Rep. Henry Waxman (D-Calif.) tried to shift the focus away from who had failed to who had made the tainted drugs. “First of all, let’s not lose sight of the wrongdoing as we go around blaming the regulator.”

“The regulators deserve blame, but the primary blame in my mind is the company,” Waxman said.

He added that if Congress gave the FDA more authority, the agency would also need more money. But he also criticized the agency, saying he would have had FDA intervene in the NECC case whether its authority was clear or not.  

Posted to: Federal Government Health News Politico

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The last sentence is scary

"But he also criticized the agency, saying he would have had FDA intervene in the NECC case whether its authority was clear or not."

Every day there is a story in which one government official or another is advocating ignoring or actually ignoring the law to achieve an outcome THEY desire. Or course, they are taking their lead from POTUS who has shown his disdain for the rule of law and Constitution (which he has sworn to uphold) several times.

It is very concerning

But this administration has already demonstrated dozens of times that adherence to law or the constitution is voluntary.

"Do like we say, not like we do."

And John Dingell said noose!

So he's just like George Allen.

Wait a minute!

We whine about government overreach and now we whine that the FDA didn't intervene in an area (compounding pharmacies) that Congress hasn't given it the authority to regulate. More political grandstanding.

Mitt Romney

Mitt Romney's administration in Massachusetts allowed this company to stay in business even after they were caught using unsanitary practices. This is what less regulation of corporations leads to Republicans, death and economic ruin.

Take a rest W

I guess you are now going to blame Romney for every problem this administration has for the next 4 years. I can't imagine why anyone on either side would ever want to hear his name again.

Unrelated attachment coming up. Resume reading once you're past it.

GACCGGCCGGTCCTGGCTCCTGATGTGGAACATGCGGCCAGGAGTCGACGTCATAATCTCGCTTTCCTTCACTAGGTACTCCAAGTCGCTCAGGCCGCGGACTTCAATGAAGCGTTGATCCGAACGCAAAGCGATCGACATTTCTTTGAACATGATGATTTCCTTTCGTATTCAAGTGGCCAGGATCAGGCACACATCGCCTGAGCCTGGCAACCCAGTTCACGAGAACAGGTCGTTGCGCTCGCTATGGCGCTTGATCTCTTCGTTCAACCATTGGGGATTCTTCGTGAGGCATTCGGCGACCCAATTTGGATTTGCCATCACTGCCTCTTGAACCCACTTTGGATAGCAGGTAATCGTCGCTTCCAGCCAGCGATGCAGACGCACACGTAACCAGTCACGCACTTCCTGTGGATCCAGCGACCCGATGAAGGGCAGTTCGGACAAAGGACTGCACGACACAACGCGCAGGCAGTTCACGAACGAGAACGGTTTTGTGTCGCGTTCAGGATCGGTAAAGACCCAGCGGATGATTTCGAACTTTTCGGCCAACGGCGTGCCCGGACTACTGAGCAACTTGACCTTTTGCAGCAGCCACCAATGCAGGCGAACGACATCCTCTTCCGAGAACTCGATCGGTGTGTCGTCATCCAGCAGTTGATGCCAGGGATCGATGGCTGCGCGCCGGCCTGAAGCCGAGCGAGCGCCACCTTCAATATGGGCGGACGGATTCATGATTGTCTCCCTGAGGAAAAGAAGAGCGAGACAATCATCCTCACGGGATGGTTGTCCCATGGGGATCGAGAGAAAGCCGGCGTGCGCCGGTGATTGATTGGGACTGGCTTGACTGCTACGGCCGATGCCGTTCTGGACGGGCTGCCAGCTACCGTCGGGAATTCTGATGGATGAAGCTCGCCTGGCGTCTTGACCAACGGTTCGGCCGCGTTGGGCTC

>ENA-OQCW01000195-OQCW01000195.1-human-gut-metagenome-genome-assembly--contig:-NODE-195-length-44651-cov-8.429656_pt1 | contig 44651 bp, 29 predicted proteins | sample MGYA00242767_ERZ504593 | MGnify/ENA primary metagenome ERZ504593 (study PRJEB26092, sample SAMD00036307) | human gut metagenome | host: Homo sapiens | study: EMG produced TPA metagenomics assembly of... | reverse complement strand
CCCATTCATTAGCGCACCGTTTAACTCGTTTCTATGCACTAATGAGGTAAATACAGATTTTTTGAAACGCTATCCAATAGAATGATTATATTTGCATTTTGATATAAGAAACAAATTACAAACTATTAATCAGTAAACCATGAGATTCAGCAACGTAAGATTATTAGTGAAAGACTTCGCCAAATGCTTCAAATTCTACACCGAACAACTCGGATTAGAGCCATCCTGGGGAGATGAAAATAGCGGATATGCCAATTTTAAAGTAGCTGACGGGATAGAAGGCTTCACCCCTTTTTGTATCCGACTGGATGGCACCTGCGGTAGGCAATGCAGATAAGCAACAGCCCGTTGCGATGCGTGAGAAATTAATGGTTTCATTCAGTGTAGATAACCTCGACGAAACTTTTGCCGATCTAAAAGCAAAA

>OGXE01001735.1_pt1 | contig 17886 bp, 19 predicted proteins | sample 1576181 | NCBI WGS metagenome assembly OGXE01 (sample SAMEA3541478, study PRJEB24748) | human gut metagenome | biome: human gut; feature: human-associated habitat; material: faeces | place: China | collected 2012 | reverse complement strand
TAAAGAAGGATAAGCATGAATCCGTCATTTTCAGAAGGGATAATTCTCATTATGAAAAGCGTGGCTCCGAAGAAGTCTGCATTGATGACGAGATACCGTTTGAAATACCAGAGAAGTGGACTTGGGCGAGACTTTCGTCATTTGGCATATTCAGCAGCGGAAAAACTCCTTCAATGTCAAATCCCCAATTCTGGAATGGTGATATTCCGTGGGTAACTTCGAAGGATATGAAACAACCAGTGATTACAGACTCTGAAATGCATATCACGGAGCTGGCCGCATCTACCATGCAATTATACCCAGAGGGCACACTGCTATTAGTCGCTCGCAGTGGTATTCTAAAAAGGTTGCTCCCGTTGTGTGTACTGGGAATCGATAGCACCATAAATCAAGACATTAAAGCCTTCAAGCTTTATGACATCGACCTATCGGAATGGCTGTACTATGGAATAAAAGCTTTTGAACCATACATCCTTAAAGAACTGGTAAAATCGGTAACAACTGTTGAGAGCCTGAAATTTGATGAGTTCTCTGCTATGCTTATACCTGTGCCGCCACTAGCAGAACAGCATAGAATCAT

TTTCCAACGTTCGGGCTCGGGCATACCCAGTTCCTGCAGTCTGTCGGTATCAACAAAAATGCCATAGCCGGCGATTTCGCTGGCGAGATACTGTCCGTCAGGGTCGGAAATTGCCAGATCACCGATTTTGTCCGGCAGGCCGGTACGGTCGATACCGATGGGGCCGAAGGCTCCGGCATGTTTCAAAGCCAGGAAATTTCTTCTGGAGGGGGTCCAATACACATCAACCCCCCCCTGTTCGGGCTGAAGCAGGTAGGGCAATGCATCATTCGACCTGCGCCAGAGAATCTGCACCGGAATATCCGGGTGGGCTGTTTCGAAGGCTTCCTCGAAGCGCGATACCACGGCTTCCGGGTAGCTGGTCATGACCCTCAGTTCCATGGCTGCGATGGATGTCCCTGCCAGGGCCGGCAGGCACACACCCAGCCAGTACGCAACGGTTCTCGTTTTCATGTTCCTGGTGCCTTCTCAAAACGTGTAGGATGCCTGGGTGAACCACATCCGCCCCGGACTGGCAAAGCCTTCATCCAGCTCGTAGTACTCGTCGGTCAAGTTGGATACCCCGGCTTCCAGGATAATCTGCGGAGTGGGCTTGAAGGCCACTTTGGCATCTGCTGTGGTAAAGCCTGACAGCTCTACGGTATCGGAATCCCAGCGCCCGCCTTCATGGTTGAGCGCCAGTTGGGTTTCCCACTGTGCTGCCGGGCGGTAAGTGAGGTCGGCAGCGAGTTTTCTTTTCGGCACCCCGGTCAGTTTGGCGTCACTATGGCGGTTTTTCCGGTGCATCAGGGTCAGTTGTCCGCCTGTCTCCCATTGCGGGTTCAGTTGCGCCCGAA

Nobody does want to hear his name, however

You have to give credit where credit is due. Romney let this company off the hook, and now it's killed people.

Owner should be brought up on murder charges.

Do more with less.

And GOP will give you less.
From a news article:
"Under the House GOP proposal to reduce non-defense discretionary spending, the FDA’s $2.3 billion budget (which makes up a whopping 0.07 percent of the overall federal budget) will be reduced by 20 percent, imperiling the jobs of 3,000 inspectors.
And that’s child’s play compared to the 40 percent hit the FDA would be in for under the House Republican Study Committee’s spending plan, or the 62 percent cut it would see under Sen. Rand Paul’s (R-KY) budget. And, Republicans are also threatening to defund the recently passed Food Safety Modernization Act, which boosts the inspection abilities of the FDA, even though it will save taxpayers money in the long run.

You get what you pay for!

FSMA

The FSMA is the legislation that, except for a last-second amendment when someone actually read what they were about to pass, would have prohibited a neighbor from giving you a couple of tomatoes over the fence without having an inspection and permit.

NC WANTS TO DEAL WITH THIS THEMSELVES

This is one more thing NC and other states who no longer want to part of the Union will have to handle on their own (or won't since they don't want to pay taxes) - what a scary thought for the citzens of those states. This is one more example of "we want less government" but we "want government to protect us". Can't have it both ways. I also don't want to hear that the government didn't do such a good job, because maybe (and we don't know for sure yet) they didn't do a good job this time, but how many, many, other times has the FDA saved lives. No FDA means contaiminated drugs, mad cows being sold in your supermarkets, fruits and vegatables that have been sprayed with harmful pesiticides and the list goes on.

As usual

The House republicants are a special breed of homo erectus, not quite capable of human thought. They always whine and fault government regulation, now we have an example of what the precious private sector will do if not watched. For all the blow hard right wingers please refuse to use any FDA approved drug, use only the untested and unregulated. By so doing we will marvel at your courage of convictions and tou will validate by deed your opposition to those horrible government regulations. This I would truly like to see.